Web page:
Okla. House Staff Estimates Ombudsman Program Would Cost $2 Million

By Francis-Smith, Janice | THE JOURNAL RECORD, March 4, 2005 | Go to article overview

Okla. House Staff Estimates Ombudsman Program Would Cost $2 Million


Francis-Smith, Janice, THE JOURNAL RECORD


The ombudsman program included in House Bill 2046 would cost about $2 million to create, according to a fiscal impact report prepared by staff members of the Oklahoma House of Representatives.

On the other hand, the program may save the state $100 million, said Rep. Fred Morgan, R-Oklahoma City, one of the authors of HB 2046.

Some people have put out a study - a flawed study, I believe - that says it may cost as much as $40 million, Morgan told members of the House of Representatives on Thursday. You have a fiscal report in front of you that shows it will cost about $2 million.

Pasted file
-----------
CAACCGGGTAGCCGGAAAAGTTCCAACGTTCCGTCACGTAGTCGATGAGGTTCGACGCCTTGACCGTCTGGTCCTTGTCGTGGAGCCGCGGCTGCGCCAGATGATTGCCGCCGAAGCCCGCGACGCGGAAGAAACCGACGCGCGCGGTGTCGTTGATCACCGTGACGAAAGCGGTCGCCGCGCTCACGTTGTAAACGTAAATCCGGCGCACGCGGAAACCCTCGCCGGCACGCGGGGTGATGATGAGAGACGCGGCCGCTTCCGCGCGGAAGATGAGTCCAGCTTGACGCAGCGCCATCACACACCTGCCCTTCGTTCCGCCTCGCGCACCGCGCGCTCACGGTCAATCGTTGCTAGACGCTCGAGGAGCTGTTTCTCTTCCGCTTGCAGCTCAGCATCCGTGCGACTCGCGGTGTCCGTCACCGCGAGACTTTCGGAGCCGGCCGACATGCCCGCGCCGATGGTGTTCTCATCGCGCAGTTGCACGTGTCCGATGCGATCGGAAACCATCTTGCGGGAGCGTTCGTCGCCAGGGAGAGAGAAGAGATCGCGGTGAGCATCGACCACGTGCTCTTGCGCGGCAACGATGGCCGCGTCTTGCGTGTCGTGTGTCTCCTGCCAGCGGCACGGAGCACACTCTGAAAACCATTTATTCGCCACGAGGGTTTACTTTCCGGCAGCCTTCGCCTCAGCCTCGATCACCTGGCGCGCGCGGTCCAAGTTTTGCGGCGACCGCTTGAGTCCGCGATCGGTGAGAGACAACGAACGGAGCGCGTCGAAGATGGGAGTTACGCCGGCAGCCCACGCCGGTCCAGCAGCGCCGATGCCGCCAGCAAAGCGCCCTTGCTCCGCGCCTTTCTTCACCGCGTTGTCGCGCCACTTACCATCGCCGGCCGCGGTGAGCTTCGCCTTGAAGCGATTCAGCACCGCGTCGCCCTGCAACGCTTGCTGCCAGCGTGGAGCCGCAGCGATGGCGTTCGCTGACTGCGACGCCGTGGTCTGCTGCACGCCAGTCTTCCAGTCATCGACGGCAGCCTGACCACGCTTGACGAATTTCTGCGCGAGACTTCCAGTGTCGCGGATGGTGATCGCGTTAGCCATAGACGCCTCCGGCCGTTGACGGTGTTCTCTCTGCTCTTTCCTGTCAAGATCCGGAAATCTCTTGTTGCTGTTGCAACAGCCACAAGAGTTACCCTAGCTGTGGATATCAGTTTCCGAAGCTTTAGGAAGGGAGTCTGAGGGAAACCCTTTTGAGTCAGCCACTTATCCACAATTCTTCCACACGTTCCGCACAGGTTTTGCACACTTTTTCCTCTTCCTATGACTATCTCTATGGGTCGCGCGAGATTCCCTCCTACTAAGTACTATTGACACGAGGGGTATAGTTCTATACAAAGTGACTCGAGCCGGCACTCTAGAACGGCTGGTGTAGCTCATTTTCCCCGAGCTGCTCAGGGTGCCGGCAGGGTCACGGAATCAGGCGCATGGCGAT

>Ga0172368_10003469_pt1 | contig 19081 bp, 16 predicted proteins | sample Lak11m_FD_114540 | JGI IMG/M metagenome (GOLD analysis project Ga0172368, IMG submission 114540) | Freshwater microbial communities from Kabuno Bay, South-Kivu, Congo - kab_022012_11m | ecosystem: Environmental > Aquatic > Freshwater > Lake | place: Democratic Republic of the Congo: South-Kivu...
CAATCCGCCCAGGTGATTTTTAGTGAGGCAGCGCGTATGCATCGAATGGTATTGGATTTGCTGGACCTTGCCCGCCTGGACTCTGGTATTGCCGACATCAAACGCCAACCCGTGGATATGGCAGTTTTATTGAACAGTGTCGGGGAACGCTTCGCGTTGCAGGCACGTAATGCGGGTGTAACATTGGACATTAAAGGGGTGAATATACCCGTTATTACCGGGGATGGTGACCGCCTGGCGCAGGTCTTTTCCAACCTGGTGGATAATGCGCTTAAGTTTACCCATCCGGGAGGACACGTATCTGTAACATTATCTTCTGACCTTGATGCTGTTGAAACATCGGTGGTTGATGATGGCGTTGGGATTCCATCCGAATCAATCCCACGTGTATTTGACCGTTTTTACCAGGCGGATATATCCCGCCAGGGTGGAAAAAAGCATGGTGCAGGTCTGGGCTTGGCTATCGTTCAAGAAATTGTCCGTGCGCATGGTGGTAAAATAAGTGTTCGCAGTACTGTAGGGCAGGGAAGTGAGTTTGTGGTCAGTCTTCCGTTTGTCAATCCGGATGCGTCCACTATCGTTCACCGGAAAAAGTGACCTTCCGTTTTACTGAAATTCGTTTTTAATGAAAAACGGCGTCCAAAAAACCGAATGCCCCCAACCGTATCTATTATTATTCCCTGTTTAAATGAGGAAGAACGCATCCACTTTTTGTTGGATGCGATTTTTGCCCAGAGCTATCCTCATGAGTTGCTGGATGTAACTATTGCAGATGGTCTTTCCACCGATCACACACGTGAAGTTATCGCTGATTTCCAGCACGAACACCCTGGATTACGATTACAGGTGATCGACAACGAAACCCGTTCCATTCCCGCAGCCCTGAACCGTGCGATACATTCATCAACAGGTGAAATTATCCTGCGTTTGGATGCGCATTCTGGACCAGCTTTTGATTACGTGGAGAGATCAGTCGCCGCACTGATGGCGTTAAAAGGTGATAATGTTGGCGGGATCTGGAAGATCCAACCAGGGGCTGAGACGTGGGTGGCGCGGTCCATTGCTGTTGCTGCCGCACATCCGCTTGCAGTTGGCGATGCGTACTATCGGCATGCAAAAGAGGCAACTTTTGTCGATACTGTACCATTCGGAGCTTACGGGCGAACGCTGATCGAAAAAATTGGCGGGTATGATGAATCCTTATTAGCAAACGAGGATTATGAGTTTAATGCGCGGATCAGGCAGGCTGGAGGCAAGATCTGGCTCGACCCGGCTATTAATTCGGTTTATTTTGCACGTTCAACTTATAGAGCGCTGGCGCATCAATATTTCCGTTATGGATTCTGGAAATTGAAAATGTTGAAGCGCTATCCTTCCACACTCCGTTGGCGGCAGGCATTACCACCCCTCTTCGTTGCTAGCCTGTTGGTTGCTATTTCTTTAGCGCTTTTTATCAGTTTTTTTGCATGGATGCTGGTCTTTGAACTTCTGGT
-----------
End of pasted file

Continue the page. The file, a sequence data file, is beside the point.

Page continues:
House Bill 2046 would set up an ombudsman program within the state Insurance Department. Once an employee has missed seven consecutive days of work related to an injury for which their employer has filed a notice of injury, called a Form 2, at both the Insurance Department and the Workers' Compensation Court, the ombudsman program would kick in. An ombudsman would contact both parties to see if they need help coordinating benefits or resolving conflicts.

An analysis of HB 2046 by local attorneys Bob Burke and Tim Cooley estimates that the ombudsman program would cost taxpayers about $2.4 million a year. The attorneys' analysis also estimates the program would cost insurance companies and employers up to $45 million in additional costs for having attorneys represent them during the mandatory mediation phase before a case could go to Workers' Compensation Court.

Though the attorneys estimated that employers, encouraged by the new ombudsman system, would be more apt to file an injury report, roughly doubling the amount of Form 2s filed each year from the current 60,000 to 120,000, House staff said that level of increases is highly unlikely.

Rather, the Workers Compensation Court estimates that Form 2s are filed for between 60 percent and 70 percent of all injuries - not half, as Burke and Cooley's report estimates. If employers filed a Form 2 for every injury, House staff estimates the annual number of filings could reach 95,000. …

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